This week’s blog considers a theme in stories favoured by many authors – food. Here we explore how we can use this theme to develop children’s understanding of stimulus and consequence in narrative.
Food appears in many stories, frequently working as a device to move narrative forwards. Here we take a look at foods that really shouldn’t have been eaten. Food that we like to call ‘forbidden’….
Forbidden foods appear in stories from different times and cultures, meaning that they are great for making cross-curricular links and raising opportunities to teach NC Reading Assessment Focus 7. Once children have experienced a number of stories that use forbidden food they should begin to notice that there are always consequences for eating the food. This, then, in turn supports them in Reading Assessment Focus 3, so that they are able to infer what may happen if a character eats something they shouldn’t.
Before looking at some learning activities that could be undertaken with food, let’s consider some of the stories where forbidden foods play a role.
A serpent tempting Eve to eat an apple in the Garden of Eden has to be the starting point for any analysis of forbidden food. It also allows a useful opportunity to look at morals in stories and to make links to RE. Staying in the ancient world, what about Persephone in the Underworld? As a consequence of having eaten six pomegranate seeds whilst in Hades, she was doomed to spend six months of every year in the underworld for the rest of her life.
When Alice ventured through Wonderland she encountered two different types of Forbidden food: Eat Me cake which caused her to grown to an unfathomable size and Drink Me potion which did quite the opposite. Both of these consequences were an inconvenience to Alice, but neither was particularly sinister. This isn’t the case in all stories, however. Just think what happened to Edmund Pevensie when he ate the Turkish Delight in The Lion, the Witch and the Wardrobe; or Snow White when she ate the apple (yes, apples again).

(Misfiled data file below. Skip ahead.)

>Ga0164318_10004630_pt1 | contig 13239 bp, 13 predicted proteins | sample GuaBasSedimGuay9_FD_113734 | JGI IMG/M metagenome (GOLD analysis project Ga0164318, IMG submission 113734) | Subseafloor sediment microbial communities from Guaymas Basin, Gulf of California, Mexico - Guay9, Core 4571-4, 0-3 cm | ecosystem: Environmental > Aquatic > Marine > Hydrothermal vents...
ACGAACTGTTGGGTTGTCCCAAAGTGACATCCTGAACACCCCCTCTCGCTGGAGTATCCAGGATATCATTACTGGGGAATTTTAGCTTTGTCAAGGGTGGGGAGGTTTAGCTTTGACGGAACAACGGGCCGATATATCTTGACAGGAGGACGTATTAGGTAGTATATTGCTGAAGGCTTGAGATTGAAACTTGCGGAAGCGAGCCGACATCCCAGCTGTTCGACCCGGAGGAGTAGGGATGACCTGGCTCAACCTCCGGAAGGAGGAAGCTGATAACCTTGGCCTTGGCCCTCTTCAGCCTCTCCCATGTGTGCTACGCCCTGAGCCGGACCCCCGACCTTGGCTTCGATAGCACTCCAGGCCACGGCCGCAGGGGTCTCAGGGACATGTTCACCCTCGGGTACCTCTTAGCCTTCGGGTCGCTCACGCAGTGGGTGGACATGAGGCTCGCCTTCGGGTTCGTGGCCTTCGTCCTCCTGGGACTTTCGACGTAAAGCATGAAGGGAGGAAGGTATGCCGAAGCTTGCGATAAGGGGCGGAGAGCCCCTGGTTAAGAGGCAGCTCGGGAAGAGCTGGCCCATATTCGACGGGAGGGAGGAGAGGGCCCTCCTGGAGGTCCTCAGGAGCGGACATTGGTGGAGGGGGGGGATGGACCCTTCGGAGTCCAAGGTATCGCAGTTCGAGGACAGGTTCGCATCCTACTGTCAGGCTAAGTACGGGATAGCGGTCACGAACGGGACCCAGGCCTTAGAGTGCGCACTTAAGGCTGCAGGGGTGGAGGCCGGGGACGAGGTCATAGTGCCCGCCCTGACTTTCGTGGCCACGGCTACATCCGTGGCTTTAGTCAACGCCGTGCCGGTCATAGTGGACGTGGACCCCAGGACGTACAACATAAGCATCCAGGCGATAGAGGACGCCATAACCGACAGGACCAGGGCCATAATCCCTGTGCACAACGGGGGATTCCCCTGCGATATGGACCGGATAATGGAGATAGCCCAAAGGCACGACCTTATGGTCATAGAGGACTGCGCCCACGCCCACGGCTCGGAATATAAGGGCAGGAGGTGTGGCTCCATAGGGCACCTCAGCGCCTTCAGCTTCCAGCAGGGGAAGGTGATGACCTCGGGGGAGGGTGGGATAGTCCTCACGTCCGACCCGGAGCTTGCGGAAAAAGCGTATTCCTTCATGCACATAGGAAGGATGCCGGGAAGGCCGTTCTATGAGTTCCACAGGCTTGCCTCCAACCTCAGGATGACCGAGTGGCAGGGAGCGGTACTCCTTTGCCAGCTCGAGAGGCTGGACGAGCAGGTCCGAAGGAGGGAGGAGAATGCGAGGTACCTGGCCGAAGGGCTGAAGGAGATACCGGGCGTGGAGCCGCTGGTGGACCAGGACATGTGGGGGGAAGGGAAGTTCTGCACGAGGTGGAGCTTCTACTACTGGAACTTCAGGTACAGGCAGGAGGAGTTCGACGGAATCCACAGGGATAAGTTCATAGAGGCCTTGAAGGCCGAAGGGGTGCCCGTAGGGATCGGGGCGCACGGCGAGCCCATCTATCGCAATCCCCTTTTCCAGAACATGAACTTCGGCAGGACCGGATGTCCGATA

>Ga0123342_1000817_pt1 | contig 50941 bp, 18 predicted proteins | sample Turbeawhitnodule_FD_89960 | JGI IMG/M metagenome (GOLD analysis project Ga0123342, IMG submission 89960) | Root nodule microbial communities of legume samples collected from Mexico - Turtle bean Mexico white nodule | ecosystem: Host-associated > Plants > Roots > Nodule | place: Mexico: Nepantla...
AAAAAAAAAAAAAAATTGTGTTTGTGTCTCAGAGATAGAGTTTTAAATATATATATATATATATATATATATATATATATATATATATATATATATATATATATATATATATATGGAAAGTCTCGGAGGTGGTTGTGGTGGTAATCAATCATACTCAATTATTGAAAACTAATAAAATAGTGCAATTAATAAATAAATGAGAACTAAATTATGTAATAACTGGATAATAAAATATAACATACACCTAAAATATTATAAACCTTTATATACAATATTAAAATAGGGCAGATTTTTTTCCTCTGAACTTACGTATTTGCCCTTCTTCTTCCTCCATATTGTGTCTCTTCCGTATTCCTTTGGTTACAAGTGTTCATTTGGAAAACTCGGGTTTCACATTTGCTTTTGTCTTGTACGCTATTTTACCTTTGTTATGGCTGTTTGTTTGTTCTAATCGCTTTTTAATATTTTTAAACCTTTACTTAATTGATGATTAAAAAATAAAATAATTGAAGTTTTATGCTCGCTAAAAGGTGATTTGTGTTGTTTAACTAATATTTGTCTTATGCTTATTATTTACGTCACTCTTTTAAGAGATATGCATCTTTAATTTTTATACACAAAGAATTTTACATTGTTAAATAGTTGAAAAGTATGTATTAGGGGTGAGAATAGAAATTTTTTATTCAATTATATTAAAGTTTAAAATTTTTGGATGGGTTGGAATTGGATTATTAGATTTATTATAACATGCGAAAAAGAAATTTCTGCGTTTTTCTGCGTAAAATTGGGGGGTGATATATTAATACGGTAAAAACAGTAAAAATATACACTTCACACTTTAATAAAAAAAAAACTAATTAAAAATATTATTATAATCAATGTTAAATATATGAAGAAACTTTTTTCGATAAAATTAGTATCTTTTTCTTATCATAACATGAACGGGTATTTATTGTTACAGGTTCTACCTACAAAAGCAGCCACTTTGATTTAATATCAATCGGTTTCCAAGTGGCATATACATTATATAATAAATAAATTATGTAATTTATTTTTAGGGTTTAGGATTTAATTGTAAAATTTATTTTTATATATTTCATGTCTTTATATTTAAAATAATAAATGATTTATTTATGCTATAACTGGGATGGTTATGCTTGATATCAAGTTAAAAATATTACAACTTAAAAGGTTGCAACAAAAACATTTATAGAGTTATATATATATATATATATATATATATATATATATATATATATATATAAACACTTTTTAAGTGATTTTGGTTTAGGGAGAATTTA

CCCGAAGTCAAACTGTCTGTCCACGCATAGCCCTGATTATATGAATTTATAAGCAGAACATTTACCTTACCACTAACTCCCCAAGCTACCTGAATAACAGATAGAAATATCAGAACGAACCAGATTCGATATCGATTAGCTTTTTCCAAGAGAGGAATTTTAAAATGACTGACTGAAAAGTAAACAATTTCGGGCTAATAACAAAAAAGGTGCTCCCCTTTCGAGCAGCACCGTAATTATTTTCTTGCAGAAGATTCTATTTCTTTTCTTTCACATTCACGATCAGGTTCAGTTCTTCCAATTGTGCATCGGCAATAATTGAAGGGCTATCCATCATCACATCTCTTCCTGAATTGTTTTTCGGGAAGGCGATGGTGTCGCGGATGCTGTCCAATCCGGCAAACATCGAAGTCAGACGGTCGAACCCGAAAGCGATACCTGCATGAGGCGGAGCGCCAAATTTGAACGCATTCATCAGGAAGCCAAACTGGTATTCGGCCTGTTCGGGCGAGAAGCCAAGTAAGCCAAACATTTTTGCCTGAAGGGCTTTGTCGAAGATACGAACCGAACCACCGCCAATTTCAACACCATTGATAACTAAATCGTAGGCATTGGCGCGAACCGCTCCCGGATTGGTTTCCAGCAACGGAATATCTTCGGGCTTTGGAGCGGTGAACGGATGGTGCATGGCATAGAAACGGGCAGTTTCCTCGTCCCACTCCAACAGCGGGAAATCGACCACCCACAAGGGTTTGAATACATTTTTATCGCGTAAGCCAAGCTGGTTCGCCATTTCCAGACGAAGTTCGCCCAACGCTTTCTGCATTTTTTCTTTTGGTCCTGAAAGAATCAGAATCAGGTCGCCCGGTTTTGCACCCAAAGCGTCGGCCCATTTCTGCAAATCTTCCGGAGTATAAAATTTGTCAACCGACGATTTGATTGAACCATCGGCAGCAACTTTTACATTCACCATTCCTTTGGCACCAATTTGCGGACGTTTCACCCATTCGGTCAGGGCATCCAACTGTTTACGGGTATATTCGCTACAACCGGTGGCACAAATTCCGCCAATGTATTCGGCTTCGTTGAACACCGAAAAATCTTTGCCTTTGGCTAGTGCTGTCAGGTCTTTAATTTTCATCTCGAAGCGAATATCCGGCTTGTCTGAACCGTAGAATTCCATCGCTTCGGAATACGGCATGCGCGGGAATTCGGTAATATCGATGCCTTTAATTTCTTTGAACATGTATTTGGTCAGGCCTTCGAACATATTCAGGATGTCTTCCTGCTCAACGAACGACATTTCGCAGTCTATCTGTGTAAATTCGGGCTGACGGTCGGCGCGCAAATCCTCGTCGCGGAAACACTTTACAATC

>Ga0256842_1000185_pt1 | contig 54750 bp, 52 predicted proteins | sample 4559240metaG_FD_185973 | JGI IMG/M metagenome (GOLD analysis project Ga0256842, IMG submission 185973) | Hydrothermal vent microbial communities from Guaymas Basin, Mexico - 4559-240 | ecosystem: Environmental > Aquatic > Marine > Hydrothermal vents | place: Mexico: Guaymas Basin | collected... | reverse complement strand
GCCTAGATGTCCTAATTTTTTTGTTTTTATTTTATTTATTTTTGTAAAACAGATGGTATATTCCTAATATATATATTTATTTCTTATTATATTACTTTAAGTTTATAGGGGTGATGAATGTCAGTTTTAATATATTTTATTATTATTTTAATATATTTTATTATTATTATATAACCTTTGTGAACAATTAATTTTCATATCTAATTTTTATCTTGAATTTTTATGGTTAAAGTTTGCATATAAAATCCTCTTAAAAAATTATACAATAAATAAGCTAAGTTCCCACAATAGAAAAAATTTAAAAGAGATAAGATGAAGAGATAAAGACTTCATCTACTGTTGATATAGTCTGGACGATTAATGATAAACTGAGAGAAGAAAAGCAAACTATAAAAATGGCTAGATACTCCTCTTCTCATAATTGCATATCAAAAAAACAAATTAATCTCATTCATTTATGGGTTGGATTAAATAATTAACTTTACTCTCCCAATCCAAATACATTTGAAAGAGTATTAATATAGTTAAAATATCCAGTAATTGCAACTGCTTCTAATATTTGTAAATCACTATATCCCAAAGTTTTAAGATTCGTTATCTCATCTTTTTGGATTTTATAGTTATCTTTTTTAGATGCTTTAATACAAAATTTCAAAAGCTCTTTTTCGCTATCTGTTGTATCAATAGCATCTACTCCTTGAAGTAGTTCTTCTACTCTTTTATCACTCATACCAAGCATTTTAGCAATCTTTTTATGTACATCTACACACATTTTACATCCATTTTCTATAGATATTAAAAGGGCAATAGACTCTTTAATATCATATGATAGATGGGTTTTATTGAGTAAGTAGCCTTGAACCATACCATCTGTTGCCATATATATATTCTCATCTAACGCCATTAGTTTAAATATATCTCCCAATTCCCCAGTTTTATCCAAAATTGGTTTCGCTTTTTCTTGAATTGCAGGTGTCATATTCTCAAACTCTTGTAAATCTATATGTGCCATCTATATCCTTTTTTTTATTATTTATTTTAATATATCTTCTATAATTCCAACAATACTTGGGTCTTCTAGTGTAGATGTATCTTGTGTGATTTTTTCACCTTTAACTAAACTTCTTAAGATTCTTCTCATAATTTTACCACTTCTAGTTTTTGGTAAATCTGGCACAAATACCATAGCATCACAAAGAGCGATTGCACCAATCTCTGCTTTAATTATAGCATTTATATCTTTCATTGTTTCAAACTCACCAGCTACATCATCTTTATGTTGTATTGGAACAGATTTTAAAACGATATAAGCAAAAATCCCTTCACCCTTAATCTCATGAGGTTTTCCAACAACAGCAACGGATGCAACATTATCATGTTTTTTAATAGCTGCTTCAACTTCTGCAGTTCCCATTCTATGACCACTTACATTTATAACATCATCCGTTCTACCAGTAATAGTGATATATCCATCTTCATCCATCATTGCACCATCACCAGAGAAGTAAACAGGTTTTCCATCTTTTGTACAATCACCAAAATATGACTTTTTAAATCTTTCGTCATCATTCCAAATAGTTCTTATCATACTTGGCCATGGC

Sometimes the consequences of a bit of food indulgence aren’t quite so serious. A severe case of tummy ache is all that worries little Tiro, when he’s indulged on stolen oranges in Journey to Jo’burg. More comically the young Michael Rosen is given away by a chocolate smudge after his nocturnal chocolate cake consumption. And Julian and Huey suffer a ticking off and a quick cookery lesson after eating the Pudding like a Night on the Ocean intended for mum.
So, how can we teach children about the use of forbidden food in stories? First we need to collect stories where something happens as a consequence of consuming forbidden food. (Take a look at our Pinterest board). Once children have knowledge of this narrative tool it should help them to make inferences when they come across other examples of forbidden food in their reading (AF3).
There are lots of PSHE links to be made by looking at forbidden foods. The danger of taking food from strangers springs to mind – this could be covered with Snow White in KS1 and The Lion the Witch and the Wardrobe in KS2. What about foods, potions and poisons? Why not debate whether Alice should have drunk the Drink Me potion, how did she know it was safe? Alternatively, you could turn each of these foodie encounters into an opportunity to persuade a character why they should eat the forbidden food. This could be as a poster or a persuasive letter.
If you’re feeling really creative you could provide the class with a selection of food. Naturally they will want to taste it, touch it and smell it, which is great for stimulating descriptive writing. If you’ve used The Pudding Like a Night on the Ocean you could even persuade them to use figurative language. Why not then, get the children to invent possible outcomes of eating various foods. Giving them exposure to lots of stories that use forbidden foods should really help fire their imaginations.
Explore creation myths which use food. I’ve referred to Eve and Persephone, can the children locate any others? This would make a good research activity.
Ask children to write their own stories where a character eats some food that they shouldn’t. In KS1 these could be simple innovations on well-known stories such as Snow White or Goldilocks and the Three Bears. In KS2 children could box-up the narrative structure from one of the stories above and include a forbidden food with consequences that are suitable to the setting of their story.
And now we’re off for lunch. This blogpost is making us feel a little peckish…
Rachel Clarke, Coventry Primary English Consultant.